Folks sounding alarm bells over the continued widespread use of antibiotics in industrial animal production recently got some scientific backup to support their case. Ironically, it may have been missed by those of you chowing down on hotdogs and BBQ chicken this past Fourth of July.
A group of scientists swabbed the noses of two distinct groups of North Carolina hog farm workers looking for antibiotic-resistant Staphylococcus aureus. One group worked in a conventional industrial hog farm; the other in an antibiotic-free operation. What’d they find? According to the new study, just over 40 percent of both groups carried staph bacteria—but several of those who worked in the conventional industrial pig farm also carried something called ST398, also known as pig MRSA.
What’s the difference between the bacteria, and why does it matter?
Maryn McKenna, author of SuperBug, covers the new study for Wired, writing, “The question of whether livestock production’s use of antibiotics causes antibiotic-resistant bacteria to move into the wider world is much argued-over, and pig MRSA, or ST398 to be polite, is crucial to that dispute. That’s because, unlike most resistant bacteria, it has a genetic signature that makes an inarguable link back to farm drug use.”
Gail Hansen, senior officer for Pew Charitable Trusts campaign on human health and industrial farming, says that we can find Staph bacteria on the general population, but the fingerprint of the ST398 brings it straight back to agriculture.
“We’re seeing that this livestock-associated strain of Staphylococcus aureus is multi-drug-resistant and can go from person-to-person. It can leave the farm, and if it leaves the farm, it goes everywhere. It doesn’t stop because you live in the city or just because you don’t eat meat,” she tells TakePart.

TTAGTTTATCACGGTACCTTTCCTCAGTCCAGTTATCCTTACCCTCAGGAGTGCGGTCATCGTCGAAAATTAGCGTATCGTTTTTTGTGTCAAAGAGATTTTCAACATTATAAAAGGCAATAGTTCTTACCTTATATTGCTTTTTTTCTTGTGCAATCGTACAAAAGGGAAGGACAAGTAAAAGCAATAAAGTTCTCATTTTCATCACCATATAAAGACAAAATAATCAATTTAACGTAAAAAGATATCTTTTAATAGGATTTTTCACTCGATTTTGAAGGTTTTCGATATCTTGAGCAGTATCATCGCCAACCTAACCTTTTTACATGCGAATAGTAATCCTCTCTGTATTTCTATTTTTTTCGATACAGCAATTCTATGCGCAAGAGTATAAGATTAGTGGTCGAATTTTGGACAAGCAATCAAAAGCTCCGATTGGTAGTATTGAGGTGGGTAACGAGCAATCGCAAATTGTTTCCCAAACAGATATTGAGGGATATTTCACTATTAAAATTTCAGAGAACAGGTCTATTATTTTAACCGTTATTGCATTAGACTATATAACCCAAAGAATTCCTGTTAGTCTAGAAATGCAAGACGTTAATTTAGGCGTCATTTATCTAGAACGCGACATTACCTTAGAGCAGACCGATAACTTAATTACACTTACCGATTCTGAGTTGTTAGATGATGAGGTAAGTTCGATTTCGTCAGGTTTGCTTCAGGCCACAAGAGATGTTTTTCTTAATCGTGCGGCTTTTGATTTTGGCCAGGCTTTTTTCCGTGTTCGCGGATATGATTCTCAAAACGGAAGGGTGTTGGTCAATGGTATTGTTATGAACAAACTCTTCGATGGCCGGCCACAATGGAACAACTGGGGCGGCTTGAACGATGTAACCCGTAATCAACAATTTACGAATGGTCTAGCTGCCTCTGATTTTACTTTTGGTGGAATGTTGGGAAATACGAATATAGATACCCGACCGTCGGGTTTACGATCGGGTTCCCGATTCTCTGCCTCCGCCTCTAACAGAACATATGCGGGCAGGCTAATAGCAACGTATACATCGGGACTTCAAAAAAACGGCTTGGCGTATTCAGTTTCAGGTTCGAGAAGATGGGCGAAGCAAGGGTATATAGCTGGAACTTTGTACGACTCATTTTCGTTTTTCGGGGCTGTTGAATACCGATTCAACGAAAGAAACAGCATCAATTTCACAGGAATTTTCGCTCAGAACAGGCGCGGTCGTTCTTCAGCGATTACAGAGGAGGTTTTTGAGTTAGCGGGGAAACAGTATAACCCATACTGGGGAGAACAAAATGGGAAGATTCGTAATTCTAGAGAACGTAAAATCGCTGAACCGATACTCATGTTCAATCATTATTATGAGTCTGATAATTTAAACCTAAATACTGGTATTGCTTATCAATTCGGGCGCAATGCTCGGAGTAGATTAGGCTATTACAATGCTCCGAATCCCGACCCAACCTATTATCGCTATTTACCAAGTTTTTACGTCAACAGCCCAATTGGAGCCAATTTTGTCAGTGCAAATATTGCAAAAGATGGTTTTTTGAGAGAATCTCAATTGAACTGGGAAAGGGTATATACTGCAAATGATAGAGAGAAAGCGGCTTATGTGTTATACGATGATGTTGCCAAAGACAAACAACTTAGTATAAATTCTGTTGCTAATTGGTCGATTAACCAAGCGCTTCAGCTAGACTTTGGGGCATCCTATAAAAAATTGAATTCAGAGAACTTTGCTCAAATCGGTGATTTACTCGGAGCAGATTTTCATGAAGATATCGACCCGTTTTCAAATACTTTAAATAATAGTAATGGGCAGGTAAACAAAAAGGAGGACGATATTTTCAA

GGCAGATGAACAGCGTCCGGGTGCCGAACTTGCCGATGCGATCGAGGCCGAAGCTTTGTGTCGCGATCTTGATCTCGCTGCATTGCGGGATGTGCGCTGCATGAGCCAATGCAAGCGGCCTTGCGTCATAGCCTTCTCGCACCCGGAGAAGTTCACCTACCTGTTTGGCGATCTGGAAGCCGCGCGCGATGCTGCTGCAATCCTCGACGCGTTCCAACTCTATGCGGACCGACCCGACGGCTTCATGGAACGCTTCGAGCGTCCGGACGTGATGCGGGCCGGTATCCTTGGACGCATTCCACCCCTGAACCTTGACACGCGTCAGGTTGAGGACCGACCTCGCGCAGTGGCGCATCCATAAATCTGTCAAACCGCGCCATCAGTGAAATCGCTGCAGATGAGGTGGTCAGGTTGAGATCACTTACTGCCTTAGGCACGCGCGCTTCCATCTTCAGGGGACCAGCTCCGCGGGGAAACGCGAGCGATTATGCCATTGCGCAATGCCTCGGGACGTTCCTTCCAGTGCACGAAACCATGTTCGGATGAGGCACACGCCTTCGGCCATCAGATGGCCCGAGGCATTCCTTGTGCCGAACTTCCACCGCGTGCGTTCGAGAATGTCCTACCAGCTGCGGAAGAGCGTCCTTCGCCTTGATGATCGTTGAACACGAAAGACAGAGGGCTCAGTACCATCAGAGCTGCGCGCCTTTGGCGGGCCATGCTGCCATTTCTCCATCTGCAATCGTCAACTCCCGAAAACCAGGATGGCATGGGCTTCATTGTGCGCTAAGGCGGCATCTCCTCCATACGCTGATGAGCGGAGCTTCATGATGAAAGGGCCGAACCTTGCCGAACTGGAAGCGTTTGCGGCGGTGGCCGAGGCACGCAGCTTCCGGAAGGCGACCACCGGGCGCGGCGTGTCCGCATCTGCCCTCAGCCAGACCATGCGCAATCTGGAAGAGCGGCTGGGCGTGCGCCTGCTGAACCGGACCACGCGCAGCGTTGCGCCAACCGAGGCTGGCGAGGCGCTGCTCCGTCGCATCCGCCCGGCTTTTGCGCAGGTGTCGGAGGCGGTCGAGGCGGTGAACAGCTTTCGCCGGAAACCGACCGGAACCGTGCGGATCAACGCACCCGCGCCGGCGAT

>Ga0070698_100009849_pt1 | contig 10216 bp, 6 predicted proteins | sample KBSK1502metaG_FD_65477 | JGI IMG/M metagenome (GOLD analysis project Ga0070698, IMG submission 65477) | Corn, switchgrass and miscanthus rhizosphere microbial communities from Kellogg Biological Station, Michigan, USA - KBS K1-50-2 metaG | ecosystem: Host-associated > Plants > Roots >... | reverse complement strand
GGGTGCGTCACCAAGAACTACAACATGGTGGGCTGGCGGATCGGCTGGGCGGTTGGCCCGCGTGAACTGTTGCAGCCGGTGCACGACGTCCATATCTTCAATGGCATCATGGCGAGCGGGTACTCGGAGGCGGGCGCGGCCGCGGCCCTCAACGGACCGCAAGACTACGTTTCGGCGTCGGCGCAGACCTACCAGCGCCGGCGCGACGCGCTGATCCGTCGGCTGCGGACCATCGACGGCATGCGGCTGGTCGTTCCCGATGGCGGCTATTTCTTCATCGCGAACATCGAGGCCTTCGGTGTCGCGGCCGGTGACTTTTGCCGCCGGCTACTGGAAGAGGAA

Chris Heany, one of the study’s authors and assistant professor of environmental health sciences and epidemiology at Johns Hopkins Bloomberg School of Public Health, says when they looked at Staphylococcus aureus, the livestock-associated strains were only present in the industrial hog operation, not the antibiotic-free environment.
“That’s the key thing. What’s remarkable is while everyone in the study had direct or indirect contact with livestock, we only observed drug-resistant [bacteria] with multiple genetic characteristics in the industrial group. That’s interesting, and builds on the work being done by Tara Smith at the University of Iowa,” Heany tells us.
According to The New York Times’ Mark Bittman, Smith’s work showed evidence that MRSA was indeed moving from pigs to humans in Iowa and Illinois. And, like North Carolina, Iowa and Illinois are among the top large-scale pork-producing states.
Worry of antibiotic use in animal production isn’t new. As we told you back in February, even the U.S. Food and Drug Administration is growing concerned about antibiotic resistance stemming from livestock production. In 2011, 30 million pounds of antibiotics were sold for use in beef, pork and poultry production. That’s four times the amount sold to humans who were sick—a stunning statistic, especially given our antibiotic arsenal that keeps us humans healthy is relatively small to begin with.
Will a study like this move the U.S. meat industry away from regular antibiotic use? Probably not in the immediate future, but it adds particularly compelling information to this very important conversation.